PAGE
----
FIG. 1a shows that, at the very low concentration of water in the mixture, the composition of the aqueous phase is determined from what is missing in the organic phase, as it was not possible to remove the aqueous phase without a substantial amount of hydrocarbons. There is substantial noise, especially at the lowest concentrations, as shown in FIG. 1 for E20 at 40° C.

From the equilibrium, it is expected that as the amount of water in the system increases, the amount of ethanol that is retrieved into the aqueous phase from the organic phase increases, but does not increase as fast as the amount of water. It is observed that the ethanol concentration levels in the aqueous phase decreases with increasing water content, and the total amount of extracted ethanol, increases. The trade-off is shown in FIG. 1b. It is likely that removal of more than 50% of the ethanol from the hydrocarbons is possible with systems that yield ethanol concentration (by mass) in the aqueous phase of more than 65%.

Equilibrium systems that contain methanol are more complex than with ethanol/water, as methanol can dissolve hydrocarbons in large amounts, in particular, paraffinic hydrocarbons. Thus, there are substantial amounts of organic phase together with the methanol. Compared to neat ethanol, the volume requirements at borderline knock for methanol are about ⅓ lower than ethanol. Water addition to methanol, as the case with ethanol, can substantially decrease the required amount of the antiknock fluid.

It is also possible to use water as an anti-knock agent. The impact of injecting water (direct injection) is calculated using the model developed by Bromberg. The model followed the conditions (adiabatic) of the unburnt air-fuel mixture in the cylinder during the engine revolution. Autoignition is defined as the situation when the unburnt air-fuel mixture autoignites. A simple model has been used to determine the effect of the compression (from the turbocharging and/or supercharging) on the air temperature, as well as the effect of intercooling.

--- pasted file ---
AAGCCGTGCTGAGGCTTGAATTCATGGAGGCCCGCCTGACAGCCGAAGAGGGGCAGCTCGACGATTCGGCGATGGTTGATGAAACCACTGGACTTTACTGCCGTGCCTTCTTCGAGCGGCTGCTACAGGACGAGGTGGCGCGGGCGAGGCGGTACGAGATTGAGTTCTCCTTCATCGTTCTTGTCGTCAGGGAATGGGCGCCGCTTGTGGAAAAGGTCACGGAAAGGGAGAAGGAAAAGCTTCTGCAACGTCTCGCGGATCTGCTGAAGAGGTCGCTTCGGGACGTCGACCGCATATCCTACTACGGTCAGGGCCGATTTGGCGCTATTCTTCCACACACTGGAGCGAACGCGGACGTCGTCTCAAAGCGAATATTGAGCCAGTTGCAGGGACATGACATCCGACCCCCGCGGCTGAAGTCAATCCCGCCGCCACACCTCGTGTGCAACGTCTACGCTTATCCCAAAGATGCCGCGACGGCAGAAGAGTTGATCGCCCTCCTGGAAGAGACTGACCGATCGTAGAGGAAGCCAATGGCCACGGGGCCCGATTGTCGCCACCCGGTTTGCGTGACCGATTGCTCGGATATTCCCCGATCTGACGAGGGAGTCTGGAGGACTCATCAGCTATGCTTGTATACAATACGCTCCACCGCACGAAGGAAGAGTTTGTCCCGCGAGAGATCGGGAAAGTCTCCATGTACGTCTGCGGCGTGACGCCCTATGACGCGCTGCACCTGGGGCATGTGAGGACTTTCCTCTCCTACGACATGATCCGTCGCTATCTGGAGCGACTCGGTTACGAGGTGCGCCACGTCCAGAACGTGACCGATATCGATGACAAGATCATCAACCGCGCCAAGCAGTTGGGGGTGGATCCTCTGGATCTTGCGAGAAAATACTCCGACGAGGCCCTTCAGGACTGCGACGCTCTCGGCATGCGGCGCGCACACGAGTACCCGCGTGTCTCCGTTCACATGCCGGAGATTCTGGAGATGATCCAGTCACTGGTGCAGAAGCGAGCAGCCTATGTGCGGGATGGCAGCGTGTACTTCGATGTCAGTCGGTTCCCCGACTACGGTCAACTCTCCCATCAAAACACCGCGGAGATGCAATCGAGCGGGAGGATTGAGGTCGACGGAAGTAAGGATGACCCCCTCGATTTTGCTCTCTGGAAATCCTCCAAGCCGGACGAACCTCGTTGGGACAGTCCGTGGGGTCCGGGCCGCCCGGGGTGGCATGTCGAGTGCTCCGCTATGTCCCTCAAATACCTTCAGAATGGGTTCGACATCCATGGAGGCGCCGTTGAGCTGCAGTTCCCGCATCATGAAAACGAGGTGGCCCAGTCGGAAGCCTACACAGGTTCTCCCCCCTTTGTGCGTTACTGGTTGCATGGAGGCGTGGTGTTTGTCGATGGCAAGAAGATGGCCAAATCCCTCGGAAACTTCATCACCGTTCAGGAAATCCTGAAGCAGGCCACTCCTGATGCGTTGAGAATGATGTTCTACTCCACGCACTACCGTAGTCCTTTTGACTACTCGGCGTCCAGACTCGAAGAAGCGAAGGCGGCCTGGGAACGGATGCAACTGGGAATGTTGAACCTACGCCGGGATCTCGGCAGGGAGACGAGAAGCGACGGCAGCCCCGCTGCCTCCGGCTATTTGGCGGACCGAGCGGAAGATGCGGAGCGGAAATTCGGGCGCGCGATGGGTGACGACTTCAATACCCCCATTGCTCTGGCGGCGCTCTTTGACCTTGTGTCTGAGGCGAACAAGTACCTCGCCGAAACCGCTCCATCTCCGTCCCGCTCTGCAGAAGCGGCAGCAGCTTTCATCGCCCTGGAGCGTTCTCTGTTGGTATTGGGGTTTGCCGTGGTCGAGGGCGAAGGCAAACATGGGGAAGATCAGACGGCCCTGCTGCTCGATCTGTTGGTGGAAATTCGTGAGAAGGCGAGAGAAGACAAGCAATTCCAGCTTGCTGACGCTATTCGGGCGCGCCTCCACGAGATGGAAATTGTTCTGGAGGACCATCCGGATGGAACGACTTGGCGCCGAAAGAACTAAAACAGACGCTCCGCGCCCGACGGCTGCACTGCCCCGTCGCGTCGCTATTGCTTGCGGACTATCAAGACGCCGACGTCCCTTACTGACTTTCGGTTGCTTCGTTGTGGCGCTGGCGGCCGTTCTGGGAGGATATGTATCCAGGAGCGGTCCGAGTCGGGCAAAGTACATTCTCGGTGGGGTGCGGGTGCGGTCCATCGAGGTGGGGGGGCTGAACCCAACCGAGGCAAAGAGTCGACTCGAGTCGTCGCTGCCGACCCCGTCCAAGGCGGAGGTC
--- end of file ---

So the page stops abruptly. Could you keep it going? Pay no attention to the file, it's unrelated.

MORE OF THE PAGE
A chemical kinetics model is used to calculate the compression of the end gas, which is driven both by the motion of the cylinder as well as the combustion of the air/fuel mixture. The model follows the compression and part of the expansion process.

For the calculations presented herein, it has been assumed that the compression ratio of the engine is 10, although other values are within the scope of the invention. It is assumed that the water evaporates soon after Inlet Valve Closing (IVC), so that conditions similar to constant-volume during evaporation are used. The charge cooling effect on the temperature and pressure is maximized in this manner.

In calculating the charge cooling, only the heat of vaporization is used. The enthalpy to raise the temperature from the injection temperature to the boiling temperature of the fluid has been neglected. It is assumed that the water is injected, as a liquid, directly into the cylinder to cool the in-cylinder charge instead of the wall of the inlet port or the valves.

The model is used to determine the requirement at 1000 RPM as a function of inlet manifold pressure. The model is also used to determine the requirements at 2 bar manifold pressure for different engine speed (from 1000 RPM to 4000 RPM), and the maximum inlet manifold pressure that does not result in knock (without addition of water). It should be noted that effects of Exhaust Gas Recirculation (EGR), chemistry due to the internal residuals, and spark retard at conditions of heavy load have not been included in this analysis. It is possible to decrease the fluid requirements at conditions of high load, by the use of EGR (especially cooled EGR) and spark retard. The water requirement is then interpolated through the engine map.

The results are shown in FIG. 2. The figure shows the water fraction (by volume) requirement at conditions of borderline knock. Since water is about 20% more dense than gasoline, the fraction volume requirements would be approximately 0.8 those shown in FIG. 2. Note that at low RPM, the requirement for anti-knock fluid is much greater than at higher RPM. For example, an engine requires no water to operate at 1.6 bar and 4000 RPM, but requires nearly 50% water (by weight) at 1.6 bar and 1000 RPM. At the maximum requirement, at 2 bar and 1000 RPM, the water fraction requirement is about 55% (by volume).